Trailer for U.F.O.’s at the Zoo


“Fight Test” from Yoshimi Battles the Pink Robots:


“The Yeah Yeah Yeah Yeah Song” from At War with the Mystics:



Bookmark and Share
Text:AAA
Tuesday, Aug 14, 2007



I was in the Louvre the other day. Perhaps the world’s most famous art museum, it is also one of the world’s largest. According to this on-line source, it has 300,000 pieces of art spread out over 100 acres of real estate. Whatever. After about the first thousand paintings and five acres traversed, the mind kind of numbs.


I don’t know if you are at all like me (who could be?—so perhaps I shouldn’t dwell on the obvious), but when my mind numbs, perspective tends to shift. A lateral slide that mimics liquid mercury rolling along a metal surface, rather than just freezing in place as it might with other folks. Thus was it that when I finally found myself in front of the Mona Lisa (well, La Joconde, to you purists)—which would have been about after 4,357 objects of art and 13 acres of stairs, escalators, marble corridors, domed halls, etc.—I found my camera doing this . . .


and this . . .


 


and this . . .


 


Call me strange. Off-kilter. Or simply a bad reporter. Always missing the main point in any story.


 


Bookmark and Share
Text:AAA
Tuesday, Aug 14, 2007

Musings on the Ethics of Contemporary Journalism


As author and UCLA Professor of Social Research Methodology Mike Rose once wrote in Lives on the Boundary, “Mistakes are the place where education starts.” Unfortunately, for too many journalists, mistakes are the place where good journalism ends.


For years, the Society of Professional Journalists’ Code of Ethics has outlined the template for good, ethical journalism. That code states, “Admit mistakes and correct them promptly,” and that sentence contains three mandates: the admission, the correction, and the speed in which a mistake is corrected.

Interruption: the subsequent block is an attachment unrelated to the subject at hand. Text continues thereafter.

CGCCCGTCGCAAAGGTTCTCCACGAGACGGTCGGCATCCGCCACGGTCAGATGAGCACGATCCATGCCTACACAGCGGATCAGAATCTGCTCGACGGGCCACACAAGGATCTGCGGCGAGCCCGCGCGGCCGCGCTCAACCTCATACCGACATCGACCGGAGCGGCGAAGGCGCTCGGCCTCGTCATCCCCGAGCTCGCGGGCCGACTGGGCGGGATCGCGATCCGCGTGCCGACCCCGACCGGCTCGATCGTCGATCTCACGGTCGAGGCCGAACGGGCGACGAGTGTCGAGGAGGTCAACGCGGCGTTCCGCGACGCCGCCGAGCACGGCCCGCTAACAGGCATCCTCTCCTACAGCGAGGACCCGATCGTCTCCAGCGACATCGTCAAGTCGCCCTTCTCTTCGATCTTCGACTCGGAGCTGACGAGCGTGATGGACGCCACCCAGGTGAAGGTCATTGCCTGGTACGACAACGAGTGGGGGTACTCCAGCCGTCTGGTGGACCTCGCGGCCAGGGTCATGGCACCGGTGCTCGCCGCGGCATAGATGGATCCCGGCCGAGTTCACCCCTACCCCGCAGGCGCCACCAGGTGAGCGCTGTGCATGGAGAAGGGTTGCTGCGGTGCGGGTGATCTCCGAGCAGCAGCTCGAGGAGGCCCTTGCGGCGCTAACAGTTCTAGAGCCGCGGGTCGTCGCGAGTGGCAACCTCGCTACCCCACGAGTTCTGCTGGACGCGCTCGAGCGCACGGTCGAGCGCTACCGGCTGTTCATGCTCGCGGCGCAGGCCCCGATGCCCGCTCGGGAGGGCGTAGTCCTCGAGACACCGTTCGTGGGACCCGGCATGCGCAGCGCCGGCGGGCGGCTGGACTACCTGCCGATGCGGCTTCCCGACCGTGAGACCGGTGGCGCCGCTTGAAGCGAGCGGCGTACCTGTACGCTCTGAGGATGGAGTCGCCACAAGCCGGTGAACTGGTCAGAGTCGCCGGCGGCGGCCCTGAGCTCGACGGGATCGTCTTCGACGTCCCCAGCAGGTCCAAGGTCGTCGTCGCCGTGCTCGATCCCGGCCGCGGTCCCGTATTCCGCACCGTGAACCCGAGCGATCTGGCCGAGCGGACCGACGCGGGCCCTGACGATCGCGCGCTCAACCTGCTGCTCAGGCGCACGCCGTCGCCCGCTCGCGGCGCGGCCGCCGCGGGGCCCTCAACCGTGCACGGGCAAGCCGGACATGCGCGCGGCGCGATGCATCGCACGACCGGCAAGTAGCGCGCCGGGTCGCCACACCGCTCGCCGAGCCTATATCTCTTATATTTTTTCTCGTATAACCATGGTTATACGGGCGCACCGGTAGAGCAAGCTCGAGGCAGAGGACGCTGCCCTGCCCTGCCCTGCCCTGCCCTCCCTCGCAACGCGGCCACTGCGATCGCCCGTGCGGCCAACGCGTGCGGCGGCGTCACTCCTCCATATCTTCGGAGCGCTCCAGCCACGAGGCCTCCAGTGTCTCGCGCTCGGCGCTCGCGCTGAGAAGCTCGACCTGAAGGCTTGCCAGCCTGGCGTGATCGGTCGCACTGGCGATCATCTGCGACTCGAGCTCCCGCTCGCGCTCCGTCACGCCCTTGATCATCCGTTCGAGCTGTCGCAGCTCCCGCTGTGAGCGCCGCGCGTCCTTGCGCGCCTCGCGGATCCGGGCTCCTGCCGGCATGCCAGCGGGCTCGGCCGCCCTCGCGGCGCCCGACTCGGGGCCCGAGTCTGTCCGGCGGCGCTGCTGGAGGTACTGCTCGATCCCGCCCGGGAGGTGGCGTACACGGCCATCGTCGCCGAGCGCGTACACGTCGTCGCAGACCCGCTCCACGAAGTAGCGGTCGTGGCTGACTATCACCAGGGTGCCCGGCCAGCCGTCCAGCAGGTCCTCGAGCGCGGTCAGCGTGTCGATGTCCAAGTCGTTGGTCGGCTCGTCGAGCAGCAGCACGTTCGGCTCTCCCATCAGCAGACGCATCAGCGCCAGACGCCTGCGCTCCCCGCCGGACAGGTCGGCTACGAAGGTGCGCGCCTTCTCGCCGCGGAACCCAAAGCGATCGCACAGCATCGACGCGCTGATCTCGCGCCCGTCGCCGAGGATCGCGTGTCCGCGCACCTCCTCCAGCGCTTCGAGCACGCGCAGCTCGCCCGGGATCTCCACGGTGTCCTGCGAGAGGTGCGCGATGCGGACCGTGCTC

Bookmark and Share
Text:AAA
Tuesday, Aug 14, 2007

In its most recent issue, BusinessWeek has a package of articles on the future of work, and not surprisingly, these mostly adopt the viewpoint of management, regarding labor as a datastream of productivity and costs. This is a common euphemistic practice, to conceal the pain of workers behind dehumanizing terminology—empowered workers become “a tight labor market” that’s responsible not for a improved standard of living for workers (for that all credit must go to management’s brilliant efforts to extract more productivity from said labor market without increasing costs) but only inflationary pressure and macroeconomic danger. This damned tight labor market is keeping the Fed from cutting interest rates and giving the stock market a boost; if only more workers would be laid off and the reserve army of the unemployed were beefed up a little bit, then we’d have ripe conditions for the good kind of growth—get more of the fruits of economic growth in the hands of passive investors rather than the workers producing it.